An image of Barron Falls. 700 ft


(Australia  – )

Barron Falls. 700 ft, from the portfolio Australian Photographs c.1890-1910 from the collection of H.W. Walker

Other titles:
Barron Falls as usually seen. Fall 700ft
Not on display
Further information

Arthur Streeton, on a painting trip to Queensland in 1924, complained that most of the dramatic landscape around Cairns was seen only ‘passing in train or Steamer’ and was difficult to access for the purpose of painting.1 He only managed a watercolour of Barron Falls. This photograph, one of ten from the Herberton Railway Collection in Cairns, was probably a commission, intended to illustrate some of the spectacular scenery on view during the train trip from Cairns to Kuranda.

The construction of a railway in this northern part of Queensland was proposed after a particularly bad season in 1882, when the mining town of Herberton was isolated by floodwaters. Construction began at the Cairns end of the line. Cutting through mangrove swamps and forests, the line crossed in front of the Barron Falls before reaching Kuranda. These views of spectacular scenery were often displayed in the public areas of train stations. They were also used to decorate homes for, as the pioneering historian of Australian photography Jack Cato remembered, this was a time when ‘down from the walls came the Continental engravings to be replaced by 15 x 12" photographs of the Blue Mountains and the Dandenong Ranges’.2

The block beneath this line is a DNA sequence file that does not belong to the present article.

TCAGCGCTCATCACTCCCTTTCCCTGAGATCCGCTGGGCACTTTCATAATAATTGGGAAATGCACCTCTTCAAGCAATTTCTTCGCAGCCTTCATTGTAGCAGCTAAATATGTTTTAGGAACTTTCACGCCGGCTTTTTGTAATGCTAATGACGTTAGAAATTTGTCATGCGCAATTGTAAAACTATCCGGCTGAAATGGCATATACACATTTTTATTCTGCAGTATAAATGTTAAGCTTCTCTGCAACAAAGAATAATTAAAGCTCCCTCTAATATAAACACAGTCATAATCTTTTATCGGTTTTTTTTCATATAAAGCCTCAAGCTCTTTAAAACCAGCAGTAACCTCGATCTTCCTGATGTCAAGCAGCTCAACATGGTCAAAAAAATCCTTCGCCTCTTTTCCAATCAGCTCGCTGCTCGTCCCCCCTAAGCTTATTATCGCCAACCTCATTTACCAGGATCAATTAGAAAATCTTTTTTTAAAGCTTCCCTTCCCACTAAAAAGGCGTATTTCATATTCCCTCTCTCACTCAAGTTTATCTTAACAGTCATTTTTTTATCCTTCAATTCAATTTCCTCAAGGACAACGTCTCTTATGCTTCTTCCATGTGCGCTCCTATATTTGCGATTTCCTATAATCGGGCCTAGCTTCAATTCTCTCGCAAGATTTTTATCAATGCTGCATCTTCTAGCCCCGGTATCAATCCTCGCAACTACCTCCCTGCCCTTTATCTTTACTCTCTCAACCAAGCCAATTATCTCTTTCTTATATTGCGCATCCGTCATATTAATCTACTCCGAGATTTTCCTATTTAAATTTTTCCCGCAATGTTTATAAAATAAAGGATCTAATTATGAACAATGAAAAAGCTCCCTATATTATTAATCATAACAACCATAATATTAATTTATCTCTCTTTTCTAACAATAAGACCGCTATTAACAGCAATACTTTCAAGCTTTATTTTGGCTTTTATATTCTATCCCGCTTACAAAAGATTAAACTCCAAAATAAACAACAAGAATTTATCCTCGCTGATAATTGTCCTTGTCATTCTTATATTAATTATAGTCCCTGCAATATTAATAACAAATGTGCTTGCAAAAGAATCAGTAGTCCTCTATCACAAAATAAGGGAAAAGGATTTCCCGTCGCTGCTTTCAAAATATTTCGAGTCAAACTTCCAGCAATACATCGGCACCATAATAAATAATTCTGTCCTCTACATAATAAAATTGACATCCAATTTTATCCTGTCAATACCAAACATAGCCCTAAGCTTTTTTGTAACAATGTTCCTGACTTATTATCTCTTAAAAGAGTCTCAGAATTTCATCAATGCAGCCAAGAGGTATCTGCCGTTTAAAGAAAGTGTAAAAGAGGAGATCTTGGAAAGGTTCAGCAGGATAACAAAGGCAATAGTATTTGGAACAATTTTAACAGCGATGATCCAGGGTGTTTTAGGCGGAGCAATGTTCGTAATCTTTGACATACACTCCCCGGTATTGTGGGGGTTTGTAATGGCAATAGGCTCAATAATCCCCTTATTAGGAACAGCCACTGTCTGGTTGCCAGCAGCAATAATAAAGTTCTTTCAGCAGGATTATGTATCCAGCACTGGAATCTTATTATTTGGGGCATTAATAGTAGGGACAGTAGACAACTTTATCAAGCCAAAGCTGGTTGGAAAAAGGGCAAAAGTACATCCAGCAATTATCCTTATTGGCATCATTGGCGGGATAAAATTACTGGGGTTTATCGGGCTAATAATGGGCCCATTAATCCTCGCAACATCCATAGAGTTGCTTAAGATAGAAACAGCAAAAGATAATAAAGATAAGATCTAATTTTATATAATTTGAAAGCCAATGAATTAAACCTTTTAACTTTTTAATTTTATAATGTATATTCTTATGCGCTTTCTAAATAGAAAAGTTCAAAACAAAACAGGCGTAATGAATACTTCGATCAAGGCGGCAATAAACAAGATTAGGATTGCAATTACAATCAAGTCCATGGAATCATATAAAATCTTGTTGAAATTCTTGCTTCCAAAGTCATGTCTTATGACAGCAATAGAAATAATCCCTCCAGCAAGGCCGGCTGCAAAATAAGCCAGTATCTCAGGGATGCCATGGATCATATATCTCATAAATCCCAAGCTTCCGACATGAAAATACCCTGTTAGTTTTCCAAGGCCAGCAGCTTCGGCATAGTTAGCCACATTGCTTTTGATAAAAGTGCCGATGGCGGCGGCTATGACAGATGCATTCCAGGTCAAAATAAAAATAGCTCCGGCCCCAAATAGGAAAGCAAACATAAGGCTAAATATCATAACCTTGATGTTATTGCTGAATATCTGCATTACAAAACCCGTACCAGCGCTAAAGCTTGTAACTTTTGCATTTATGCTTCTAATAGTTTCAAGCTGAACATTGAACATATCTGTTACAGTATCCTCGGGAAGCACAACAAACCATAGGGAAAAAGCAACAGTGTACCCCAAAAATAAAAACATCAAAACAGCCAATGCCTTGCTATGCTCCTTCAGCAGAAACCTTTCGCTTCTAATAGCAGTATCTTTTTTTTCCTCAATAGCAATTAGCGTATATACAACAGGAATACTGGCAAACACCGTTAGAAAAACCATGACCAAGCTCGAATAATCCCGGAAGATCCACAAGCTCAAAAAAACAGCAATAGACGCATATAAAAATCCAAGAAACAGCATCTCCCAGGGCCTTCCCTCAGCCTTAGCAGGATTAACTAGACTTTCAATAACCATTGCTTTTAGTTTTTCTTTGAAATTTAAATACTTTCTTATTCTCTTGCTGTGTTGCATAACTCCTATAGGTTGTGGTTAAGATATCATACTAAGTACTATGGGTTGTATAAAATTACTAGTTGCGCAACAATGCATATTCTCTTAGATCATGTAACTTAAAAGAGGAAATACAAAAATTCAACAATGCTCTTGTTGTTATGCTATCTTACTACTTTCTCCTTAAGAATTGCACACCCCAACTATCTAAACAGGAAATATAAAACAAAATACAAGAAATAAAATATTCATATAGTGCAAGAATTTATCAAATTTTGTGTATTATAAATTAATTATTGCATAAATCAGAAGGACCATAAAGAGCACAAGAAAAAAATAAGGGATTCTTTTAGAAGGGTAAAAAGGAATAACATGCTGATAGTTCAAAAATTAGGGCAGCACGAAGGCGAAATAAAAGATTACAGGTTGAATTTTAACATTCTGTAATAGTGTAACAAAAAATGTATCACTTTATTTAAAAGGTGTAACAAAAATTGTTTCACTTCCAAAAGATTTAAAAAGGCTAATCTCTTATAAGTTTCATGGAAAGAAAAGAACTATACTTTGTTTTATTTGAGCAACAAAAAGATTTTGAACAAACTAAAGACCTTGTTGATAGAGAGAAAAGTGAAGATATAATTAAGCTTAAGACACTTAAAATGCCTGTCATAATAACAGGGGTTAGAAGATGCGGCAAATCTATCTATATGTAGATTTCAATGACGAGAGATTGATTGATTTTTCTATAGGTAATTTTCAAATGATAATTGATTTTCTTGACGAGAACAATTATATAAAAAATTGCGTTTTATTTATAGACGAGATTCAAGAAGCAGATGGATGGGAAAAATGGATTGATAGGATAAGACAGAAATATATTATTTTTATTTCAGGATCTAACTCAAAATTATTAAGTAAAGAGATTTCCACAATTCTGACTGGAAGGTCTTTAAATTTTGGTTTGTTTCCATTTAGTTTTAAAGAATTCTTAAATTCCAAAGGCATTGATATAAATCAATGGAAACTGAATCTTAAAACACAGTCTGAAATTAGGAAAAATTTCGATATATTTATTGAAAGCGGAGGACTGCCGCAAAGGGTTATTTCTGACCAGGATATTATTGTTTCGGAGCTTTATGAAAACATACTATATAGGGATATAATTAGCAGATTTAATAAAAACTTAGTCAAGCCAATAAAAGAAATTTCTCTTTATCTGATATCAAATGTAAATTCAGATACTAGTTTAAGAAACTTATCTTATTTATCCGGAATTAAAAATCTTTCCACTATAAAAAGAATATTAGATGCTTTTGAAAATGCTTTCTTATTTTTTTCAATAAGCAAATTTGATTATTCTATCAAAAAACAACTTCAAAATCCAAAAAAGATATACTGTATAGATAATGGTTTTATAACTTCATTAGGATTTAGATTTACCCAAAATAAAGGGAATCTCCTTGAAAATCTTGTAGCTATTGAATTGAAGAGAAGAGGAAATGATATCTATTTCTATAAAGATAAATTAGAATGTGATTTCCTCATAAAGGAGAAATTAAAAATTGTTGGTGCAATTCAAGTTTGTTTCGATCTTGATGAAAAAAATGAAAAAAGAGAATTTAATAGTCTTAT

1. Arthur Streeton letter to Tom Roberts, 13 Aug 1924, in Galbally A & Gray A eds 1989, 'Letters from Smike: the letters of Arthur Streeton 1890-1943', Oxford University Press, Melbourne
2. Cato J 1955, ‘The story of the camera in Australia’, Georgian House, Melbourne p 63

© Art Gallery of New South Wales Photography Collection Handbook, 2007

circa 1890-1910
gelatin silver photograph, brown tone
24.9 x 18.4 cm image/sheet; 28.6 x 22.2 cm card
Signature & date

Not signed. Not dated.

Purchased 1980
Accession number